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Presidential Address

(On the occasion of 16th National conference of ARSI)

Hon'ble Chief Guest,
Justice C.S. Dharmadhikari,
Dignitaries on the Dias,
Distinguished Guests, Colleagues


I deem it a great honour to stand before you as president of ARSI on the occasion of 16th annual conference of Rural Surgery, which this institution has organized so meticulously and thoughtfully. It is indeed a rare privilege for me to be in this college twice; first as a member of ARSI to attend its first conference fifteen years back to present a paper on rural surgery in presence of stalwarts like Dr. Sushila Nair- a true Gandhian, Dr. N. H. Antia, Dr Balu Shankaran and very senior faculty members of this college. Today I am here for the second time as the president of ARSI after witnessing its growth for the last 15 years from conception to adolescence.

We all agree that the purpose of surgical care, whether in rural areas or in urban high tech hospitals, is the same and that is to give relief to the patient. The only difference with the rural surgeons is that they deliver this care almost at the door step of the rural population in a most cost effective manner with profound human touch, using their innovative skills and technology suitable to rural population and not the least, working often under tremendous resource constraint. Ignorance, poverty, malnutrition, diseases added with the paucity of resources multiplies the miseries of rural patients. Yet, working in this milieu, rural surgeons save hundreds and thousands of life every year- a heart rendering achievement indeed. All these are besides their ongoing research and innovations to make the technology effective, cheaper and easily accessible for the rural population.

I congratulate and salute all such brave souls for their daring feats, request them to continue their work with more vigor and without any fear of litigation. We have to accept this challenge to alleviate the suffering of rural population for which we are committed.

To highlight few of our achievements, "Rural Surgery" journal which was started with a humble beginning as a media for networking amongst rural surgeons and disseminating information about their work, has improved its quality and successfully edited by Dr. S. K. Baasu. I congratulate him for his sincere effort. This journal is now circulated to other part of the world amongst the IFRS member countries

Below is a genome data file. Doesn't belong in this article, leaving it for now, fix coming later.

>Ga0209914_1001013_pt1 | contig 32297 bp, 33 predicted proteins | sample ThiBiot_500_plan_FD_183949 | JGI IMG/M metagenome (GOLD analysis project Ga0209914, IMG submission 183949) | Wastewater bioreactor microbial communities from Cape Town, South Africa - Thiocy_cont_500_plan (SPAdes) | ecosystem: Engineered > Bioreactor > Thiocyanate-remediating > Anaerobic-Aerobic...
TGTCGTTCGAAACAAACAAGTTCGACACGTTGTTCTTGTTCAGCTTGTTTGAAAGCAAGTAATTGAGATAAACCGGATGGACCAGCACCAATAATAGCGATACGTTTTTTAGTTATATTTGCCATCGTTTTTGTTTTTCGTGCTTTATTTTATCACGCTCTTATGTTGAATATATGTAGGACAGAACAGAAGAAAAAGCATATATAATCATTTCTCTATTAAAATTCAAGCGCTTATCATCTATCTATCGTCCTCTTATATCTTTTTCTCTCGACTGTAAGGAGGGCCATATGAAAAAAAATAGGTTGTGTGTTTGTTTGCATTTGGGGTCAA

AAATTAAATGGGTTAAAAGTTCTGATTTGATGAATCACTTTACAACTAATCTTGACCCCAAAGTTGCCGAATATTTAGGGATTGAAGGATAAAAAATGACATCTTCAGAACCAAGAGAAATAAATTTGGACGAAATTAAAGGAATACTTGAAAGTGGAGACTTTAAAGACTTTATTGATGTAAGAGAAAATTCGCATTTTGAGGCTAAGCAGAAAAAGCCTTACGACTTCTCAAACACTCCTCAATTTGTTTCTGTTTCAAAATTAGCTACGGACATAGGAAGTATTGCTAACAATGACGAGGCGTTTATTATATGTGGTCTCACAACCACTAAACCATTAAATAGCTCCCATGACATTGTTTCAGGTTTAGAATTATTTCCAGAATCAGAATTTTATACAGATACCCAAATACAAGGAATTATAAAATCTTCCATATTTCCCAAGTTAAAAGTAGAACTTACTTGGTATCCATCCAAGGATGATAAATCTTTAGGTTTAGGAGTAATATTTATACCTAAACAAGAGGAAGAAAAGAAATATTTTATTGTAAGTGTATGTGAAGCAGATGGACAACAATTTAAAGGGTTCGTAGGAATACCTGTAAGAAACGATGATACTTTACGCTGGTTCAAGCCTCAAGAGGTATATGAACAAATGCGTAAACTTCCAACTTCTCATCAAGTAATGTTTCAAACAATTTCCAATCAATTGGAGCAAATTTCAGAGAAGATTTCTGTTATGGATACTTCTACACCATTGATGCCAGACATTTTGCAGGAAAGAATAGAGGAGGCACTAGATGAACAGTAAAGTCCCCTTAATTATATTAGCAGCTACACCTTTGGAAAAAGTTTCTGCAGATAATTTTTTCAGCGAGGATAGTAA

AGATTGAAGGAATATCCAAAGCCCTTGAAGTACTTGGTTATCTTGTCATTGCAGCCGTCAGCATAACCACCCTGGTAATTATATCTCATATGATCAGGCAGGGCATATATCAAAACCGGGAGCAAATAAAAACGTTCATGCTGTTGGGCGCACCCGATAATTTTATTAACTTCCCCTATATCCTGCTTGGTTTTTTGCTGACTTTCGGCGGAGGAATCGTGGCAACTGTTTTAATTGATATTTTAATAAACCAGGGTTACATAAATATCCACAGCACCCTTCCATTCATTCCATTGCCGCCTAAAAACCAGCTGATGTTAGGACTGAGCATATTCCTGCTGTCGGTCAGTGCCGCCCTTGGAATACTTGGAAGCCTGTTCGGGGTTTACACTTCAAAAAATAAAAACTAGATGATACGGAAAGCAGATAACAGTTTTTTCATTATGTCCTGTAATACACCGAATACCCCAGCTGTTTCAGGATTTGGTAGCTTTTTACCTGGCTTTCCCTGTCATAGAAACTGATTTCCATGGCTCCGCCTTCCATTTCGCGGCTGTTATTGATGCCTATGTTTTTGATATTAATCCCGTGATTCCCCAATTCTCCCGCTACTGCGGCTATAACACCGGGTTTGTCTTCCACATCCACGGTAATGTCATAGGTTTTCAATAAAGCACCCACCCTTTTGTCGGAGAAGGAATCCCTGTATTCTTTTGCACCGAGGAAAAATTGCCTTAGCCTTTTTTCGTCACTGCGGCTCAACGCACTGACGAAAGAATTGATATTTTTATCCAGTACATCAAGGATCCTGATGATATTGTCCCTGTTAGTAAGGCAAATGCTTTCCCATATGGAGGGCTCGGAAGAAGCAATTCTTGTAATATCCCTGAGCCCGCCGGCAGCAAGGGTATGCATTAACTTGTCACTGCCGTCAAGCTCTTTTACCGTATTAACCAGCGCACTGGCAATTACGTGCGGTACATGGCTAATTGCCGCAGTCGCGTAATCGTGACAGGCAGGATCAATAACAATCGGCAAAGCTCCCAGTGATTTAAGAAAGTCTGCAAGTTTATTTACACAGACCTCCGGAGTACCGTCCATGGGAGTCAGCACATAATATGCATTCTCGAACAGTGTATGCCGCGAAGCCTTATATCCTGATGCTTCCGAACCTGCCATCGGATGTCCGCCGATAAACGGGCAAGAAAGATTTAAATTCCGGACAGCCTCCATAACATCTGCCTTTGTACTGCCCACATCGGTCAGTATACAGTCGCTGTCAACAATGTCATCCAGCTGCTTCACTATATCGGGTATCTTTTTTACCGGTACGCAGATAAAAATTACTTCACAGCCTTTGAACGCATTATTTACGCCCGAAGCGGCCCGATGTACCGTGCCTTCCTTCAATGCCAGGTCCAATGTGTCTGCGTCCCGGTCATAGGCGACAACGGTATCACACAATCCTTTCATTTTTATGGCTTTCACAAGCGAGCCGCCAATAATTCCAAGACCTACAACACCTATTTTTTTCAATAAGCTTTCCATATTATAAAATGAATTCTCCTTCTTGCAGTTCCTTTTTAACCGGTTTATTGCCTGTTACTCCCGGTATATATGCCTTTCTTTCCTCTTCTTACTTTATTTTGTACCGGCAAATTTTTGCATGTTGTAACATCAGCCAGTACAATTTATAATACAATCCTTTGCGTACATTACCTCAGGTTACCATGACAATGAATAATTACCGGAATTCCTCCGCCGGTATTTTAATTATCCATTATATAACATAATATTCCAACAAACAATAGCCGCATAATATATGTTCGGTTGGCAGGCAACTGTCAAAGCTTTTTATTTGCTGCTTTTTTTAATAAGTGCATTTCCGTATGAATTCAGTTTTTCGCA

ARSI believes that there are extraordinary possibilities in ordinary people. Antia-Finseth award was instituted with that belief to reward those people, who by their research and innovation could bring a change for betterment in rural India particularly in rural health sector. Four such persons have already been awarded and honoured for their wonderful innovations. This award is open for all; from a common man to a professor of a medical college or even to a rickshaw puller.

Shimoga Jhargram scholarship was instituted by ARSI to help rural surgeons for updating their skills and to learn newer technology suitable to the need of rural people. Rural Medicare Society award for the best paper of the year published in "rural surgery" is an effort to encourage more and more rural surgeons to contribute articles, sharing their experience/ innovation with others.

DNB in rural surgery, started by National Board of Examiners, is another feather in ARSI's cap. Indeed ARSI took the lead to conceive the idea, pursue the National board and gave lot of inputs for its implementation.

As I highlight some of our achievements, I also would like to share with you some of our problems which in spite of all our efforts we have not been able to solve. Non availability of blood in rural area still remains a problem due to non acceptance of UDBT on the part of the Govt. It seems they are totally ignorant about the reality of rural areas. The newly established blood banks are located in the cities and far away from the villages. Quite often desired blood is not available in these blood banks even after substituting donors. To save the precious life during emergencies, human beings are the best blood banks. Their fresh blood should be allowed / legalized to be used in rural areas during emergency conditions after doing necessary tests as per Govt.'s specification. This is the only solution till date than thrusting impractical high profile schemes made in corridors of power.